Higher imports likely to put pressure on pricing
Imports not expected to rise, but climb above 2019-2020 lows
Record US steel prices in 2021, doors open for imports
According to industry analysts, US steel imports are expected to rise enough in 2022 to keep pressure on domestic prices, which hit a record low in 2021, but these shipments will not necessarily represent an increase in imports.
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John Anton, director of pricing and procurement at IHS Markit, said next year’s steel import numbers could appear to spike, but that’s mainly because import tariffs have been unusual since 2018 due to the coronavirus pandemic and logistics issues. has been substantially less.
“I can see that imports may return to 2015-2017 levels, but they don’t seem to be rising,” Anton said in a recent interview with S&P Global Platts.
Anton said imports of some steel products such as hot-rolled coils have already increased in the months after 2021 as higher US prices have made lower-priced imports more attractive despite tariffs.
According to data from the US Census Bureau, US HRC imports reached 458,994 million tonnes in October, the only month in 2021 where shipments of the product exceeded 400,000 million tonnes.
UBS analyst Andreas Bokenheuser said the availability of imports in 2022, with new North American steel capacity coming on line, will ease supply tightness and could weigh on higher domestic prices, a trend that began in late 2021. Was.
“Many buyers are opting for imports,” he told Platts. “This, in combination with higher inventory and falling lead times, is probably going to push home prices down even further.”
The Platts TSI US Hot-Rolled Coil Index was valued at $1,500/st EXW Indiana at the end of 2021, up from $1,009/st at the start of the year, but down from a record $1,960.25/st in September.
According to Phil Gibbs, an equity research analyst at KeyBanc Capital Markets, a more vulnerable price trend will increase in 2022 as US producers respond to higher imports.
“For domestic mills to get their order books back, they have to encourage buyers to stop coming to them and placing them on modest import orders,” Gibbs said in a recent interview with Platts. “It’s going to put pressure on pricing.”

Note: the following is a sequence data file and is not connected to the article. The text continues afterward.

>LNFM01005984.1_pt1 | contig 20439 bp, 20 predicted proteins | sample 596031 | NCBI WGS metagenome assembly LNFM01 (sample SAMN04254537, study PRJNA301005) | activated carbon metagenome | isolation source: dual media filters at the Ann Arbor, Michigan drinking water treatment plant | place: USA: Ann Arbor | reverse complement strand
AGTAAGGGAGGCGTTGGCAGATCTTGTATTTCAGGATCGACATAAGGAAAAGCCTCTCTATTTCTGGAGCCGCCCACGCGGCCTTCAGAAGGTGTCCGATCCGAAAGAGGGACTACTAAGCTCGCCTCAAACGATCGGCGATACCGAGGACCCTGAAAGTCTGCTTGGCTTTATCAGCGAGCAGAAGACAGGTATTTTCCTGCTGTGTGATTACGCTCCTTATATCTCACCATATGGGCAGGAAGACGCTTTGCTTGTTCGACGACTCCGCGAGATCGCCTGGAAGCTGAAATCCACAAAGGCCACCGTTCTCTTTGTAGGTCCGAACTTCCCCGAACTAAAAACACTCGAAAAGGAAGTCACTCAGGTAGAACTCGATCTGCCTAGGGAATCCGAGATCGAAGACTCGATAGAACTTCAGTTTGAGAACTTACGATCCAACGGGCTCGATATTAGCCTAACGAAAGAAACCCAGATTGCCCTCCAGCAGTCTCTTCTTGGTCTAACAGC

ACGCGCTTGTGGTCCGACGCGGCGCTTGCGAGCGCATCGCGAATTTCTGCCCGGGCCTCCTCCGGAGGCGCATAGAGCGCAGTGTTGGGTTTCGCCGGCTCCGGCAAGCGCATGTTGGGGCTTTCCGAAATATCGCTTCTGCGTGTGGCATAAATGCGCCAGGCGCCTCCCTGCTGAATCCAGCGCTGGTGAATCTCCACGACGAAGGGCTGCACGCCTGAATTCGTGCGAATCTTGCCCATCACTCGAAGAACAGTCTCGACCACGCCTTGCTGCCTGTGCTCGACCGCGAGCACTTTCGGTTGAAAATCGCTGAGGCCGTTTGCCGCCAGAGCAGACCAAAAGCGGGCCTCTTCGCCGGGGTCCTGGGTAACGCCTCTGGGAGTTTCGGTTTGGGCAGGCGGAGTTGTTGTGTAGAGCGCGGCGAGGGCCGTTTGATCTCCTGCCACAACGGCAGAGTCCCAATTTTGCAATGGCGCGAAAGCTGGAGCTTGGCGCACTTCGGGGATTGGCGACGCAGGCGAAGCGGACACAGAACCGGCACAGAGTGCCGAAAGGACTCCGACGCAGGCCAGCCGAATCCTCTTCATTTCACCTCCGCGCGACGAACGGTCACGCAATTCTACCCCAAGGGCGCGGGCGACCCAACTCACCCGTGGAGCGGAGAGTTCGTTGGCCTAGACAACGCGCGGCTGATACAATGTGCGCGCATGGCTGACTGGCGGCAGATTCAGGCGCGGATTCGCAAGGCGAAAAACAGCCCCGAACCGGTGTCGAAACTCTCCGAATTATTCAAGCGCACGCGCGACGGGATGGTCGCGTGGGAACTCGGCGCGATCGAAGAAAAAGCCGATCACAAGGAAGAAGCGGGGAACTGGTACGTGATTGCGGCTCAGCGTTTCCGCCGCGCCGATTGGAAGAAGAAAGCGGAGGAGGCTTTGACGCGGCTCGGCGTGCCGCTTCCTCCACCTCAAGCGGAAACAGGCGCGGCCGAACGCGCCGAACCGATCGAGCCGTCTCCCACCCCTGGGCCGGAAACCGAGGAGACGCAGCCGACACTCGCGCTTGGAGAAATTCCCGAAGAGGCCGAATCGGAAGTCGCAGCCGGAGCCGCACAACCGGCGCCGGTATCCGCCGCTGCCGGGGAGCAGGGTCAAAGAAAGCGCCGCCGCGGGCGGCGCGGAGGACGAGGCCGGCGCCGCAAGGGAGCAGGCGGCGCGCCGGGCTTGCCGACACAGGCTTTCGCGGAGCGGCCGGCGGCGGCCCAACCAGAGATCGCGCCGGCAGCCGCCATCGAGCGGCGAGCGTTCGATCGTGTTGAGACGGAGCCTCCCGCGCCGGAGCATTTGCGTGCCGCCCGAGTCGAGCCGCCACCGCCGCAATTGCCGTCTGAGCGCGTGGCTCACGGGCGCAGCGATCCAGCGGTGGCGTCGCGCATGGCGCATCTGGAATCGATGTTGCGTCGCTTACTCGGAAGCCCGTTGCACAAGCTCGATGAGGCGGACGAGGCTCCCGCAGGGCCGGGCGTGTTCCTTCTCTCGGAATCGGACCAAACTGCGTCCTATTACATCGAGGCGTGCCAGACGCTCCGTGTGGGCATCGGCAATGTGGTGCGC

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Amid the recent spurt in imports, US steel industry groups said proper application of the trade mechanism in 2022 will be critical to protecting domestic producers.
“We’re seeing a lot of steel coming in, and part of that is because we have a strong economy and strong demand,” Kevin Dempsey, CEO of the American Iron and Steel Institute, told Platts.
“But we want to ensure that our trade laws, both 232 (tariff) and antidumping and countervailing duty laws, are fully and effectively implemented as a new boom in imports, dumps and subsidized imports really hits the industry. can stop progress.
Philip Bell, president of the Steel Manufacturers Association, said finished steel imports market share in the US reached 25% by the end of October, a figure that “we should be concerned about.”
“What we have seen is a steady increase in imports from the beginning ”We know we’ll need fair and legally traded imports to meet certain demands in our country, but 25% is starting to hit historic highs,” Bell told Platts.
As per the latest AISI analysis, the finished steel import market share was estimated at 27% in November and is estimated to be 22% in the first eleven months of 2021.
Anton said that as long as domestic prices remain above global prices, imports will continue to play an important role in the US market. However, the price difference between US-made steel and foreign steel represents a kind of “paradox”.
“The US costs less per ton than Europe where they have older mills and even stricter labor laws, perhaps an imminent carbon limit tax and more natural resources.” [in the US],” he said. “There is no reason why steel should be more expensive in the US than in Europe.”
Quotas can help avoid bounce
The Biden administration began revising US Section 232 metals tariffs in October on a deal with the European Union that would allow a certain quantity of shipments to enter the US duty-free under a quota, and with other foreign governments. With this, a similar arrangement can be done in 2022. ,
,[The tariff-rate quota with the EU] That gives us some protection against a new surge in imports and ensuring its full and effective enforcement is going to be really important,” Dempsey said.
Section 232 tariffs were imposed on most countries in 2018 under former President Donald Trump.
Bockenheuser said US industry is now in a “slightly holding pattern” as other countries lobby the US to revise steel tariffs on their own exporters, but the change in duties will ultimately help US downstream manufacturers.
“Bringing cheaper steel into the country should help in giving relief to the manufacturers,” he said. “Manufacturers will be able to buy price-competitive steel in the US, whether from domestic supplies or imports.”